Edited by Harry W Richardson, Peter Gordon and James E. Moore II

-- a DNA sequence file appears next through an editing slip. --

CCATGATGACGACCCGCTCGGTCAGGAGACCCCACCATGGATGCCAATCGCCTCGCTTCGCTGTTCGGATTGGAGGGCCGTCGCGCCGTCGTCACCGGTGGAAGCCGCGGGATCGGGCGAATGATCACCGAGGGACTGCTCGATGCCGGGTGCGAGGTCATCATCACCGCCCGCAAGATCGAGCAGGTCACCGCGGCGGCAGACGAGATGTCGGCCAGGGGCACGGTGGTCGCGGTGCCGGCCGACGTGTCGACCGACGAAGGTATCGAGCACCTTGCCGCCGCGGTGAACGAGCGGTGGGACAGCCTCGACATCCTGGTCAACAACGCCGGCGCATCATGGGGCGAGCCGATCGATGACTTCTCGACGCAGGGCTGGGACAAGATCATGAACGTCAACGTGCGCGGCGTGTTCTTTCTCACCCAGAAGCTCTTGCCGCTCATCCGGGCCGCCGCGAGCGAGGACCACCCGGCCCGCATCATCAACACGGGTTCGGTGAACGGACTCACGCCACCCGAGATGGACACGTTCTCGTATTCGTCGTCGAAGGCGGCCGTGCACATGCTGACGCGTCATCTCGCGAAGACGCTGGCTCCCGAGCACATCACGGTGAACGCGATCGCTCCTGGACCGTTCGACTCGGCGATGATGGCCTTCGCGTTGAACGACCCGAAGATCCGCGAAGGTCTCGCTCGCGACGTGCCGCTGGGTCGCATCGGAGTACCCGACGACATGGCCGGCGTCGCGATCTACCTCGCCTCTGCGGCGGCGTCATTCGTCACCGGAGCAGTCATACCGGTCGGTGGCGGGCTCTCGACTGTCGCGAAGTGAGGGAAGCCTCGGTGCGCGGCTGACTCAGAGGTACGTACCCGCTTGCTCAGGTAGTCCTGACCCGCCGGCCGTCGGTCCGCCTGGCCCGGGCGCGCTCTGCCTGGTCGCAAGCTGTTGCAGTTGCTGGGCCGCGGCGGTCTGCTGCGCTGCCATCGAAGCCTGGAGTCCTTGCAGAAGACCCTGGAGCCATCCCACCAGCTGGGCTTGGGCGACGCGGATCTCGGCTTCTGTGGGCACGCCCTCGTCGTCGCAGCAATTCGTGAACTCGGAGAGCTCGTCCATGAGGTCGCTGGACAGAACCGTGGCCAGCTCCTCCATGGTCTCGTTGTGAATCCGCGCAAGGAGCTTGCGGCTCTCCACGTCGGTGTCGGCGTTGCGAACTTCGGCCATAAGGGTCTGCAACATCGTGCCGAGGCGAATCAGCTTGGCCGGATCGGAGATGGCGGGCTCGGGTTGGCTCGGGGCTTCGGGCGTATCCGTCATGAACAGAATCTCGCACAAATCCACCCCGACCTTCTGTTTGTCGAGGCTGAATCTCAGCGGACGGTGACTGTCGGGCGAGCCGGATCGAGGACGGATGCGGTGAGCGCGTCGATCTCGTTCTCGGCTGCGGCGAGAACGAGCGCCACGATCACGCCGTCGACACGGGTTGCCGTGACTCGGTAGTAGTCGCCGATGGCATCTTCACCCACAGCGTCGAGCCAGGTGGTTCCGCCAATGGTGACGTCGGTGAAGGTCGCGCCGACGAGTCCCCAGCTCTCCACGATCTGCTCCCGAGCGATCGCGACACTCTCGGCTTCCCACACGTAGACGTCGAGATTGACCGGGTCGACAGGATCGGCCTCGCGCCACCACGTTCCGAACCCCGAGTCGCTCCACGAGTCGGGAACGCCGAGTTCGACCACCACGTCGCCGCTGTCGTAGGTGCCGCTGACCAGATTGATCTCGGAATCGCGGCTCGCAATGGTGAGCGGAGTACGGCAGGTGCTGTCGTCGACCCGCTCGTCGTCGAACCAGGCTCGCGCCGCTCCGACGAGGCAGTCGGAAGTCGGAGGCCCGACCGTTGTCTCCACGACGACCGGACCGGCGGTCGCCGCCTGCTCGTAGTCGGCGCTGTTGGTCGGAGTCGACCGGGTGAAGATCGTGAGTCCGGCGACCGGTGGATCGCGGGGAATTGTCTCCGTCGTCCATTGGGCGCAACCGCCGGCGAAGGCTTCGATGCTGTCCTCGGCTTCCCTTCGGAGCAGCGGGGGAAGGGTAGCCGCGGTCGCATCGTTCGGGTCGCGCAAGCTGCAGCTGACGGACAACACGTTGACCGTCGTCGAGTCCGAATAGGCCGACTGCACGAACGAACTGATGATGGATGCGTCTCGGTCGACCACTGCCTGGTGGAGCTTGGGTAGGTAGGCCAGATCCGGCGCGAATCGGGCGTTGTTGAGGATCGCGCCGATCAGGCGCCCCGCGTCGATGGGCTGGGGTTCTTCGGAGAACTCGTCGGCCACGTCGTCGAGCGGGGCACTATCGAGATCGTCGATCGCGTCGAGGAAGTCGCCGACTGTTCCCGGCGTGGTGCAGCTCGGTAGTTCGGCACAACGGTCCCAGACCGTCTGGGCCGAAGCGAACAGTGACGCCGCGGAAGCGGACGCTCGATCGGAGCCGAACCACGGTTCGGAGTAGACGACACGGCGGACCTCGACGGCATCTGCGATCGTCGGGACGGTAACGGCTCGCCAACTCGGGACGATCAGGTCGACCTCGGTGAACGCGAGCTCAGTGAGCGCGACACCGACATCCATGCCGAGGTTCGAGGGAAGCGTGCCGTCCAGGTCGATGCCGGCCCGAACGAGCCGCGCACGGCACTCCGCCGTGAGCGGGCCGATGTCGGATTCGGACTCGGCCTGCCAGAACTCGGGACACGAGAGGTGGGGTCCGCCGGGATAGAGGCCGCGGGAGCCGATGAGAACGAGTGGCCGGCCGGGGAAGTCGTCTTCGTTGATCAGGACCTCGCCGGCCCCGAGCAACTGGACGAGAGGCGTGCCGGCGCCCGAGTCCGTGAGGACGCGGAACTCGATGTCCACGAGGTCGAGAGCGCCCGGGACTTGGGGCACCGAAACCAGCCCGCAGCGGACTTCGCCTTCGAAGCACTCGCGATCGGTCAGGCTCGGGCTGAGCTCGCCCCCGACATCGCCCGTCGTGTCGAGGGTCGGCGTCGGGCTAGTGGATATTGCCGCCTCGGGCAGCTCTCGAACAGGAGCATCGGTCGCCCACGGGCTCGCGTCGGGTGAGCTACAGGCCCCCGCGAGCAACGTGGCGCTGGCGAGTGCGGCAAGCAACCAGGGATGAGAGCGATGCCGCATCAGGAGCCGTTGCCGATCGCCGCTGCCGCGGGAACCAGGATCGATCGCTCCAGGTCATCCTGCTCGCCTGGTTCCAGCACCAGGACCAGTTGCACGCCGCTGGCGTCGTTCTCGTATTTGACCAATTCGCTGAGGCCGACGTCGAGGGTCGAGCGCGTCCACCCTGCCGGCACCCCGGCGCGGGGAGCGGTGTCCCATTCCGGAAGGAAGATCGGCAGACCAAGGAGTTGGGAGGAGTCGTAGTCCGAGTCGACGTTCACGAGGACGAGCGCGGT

Bruno S. Frey and Simon Luechinger Politics focuses almost exclusively on deterrence in its ﬁght against terrorism. In striking contrast to the prominence given to deterrence, the evaluation of this strategy by many renowned terrorism experts is unfavorable. Hoﬀman (1998, p. 61), for example, claims that countless times ‘attempts by the ruling regime to deter further violence . . . backﬁred catastrophically’. In this chapter we argue that there are superior strategies to deterrence. In contrast to raising the direct costs of terrorism, as is the case with a deterrence policy, terrorists can be eﬀectively dissuaded from attacking either if the utility of committing an attack to the terrorists is lowered or if the opportunity costs are raised. We propose three strategies to deal with terrorism, the ﬁrst two aiming at lowering the utility of terrorism to terrorists, the third attempting to raise the opportunity costs: 1. Polycentricity. A system with many diﬀerent centers is more stable than a more centralized one. When one part of the system is negatively aﬀected, one or several other parts can take over. A prospective target of terrorist attacks can reduce its vulnerability by decentralizing the economy, the polity and the society. Terrorists are aware of this reduced vulnerability and are, therefore, dissuaded from attacking. 2. Diﬀusing media attention. The relationship between terrorists and the media can be described as ‘symbiotic’. Both want to make news. One way to ensure that terrorists derive lower beneﬁts from terrorism would be for...
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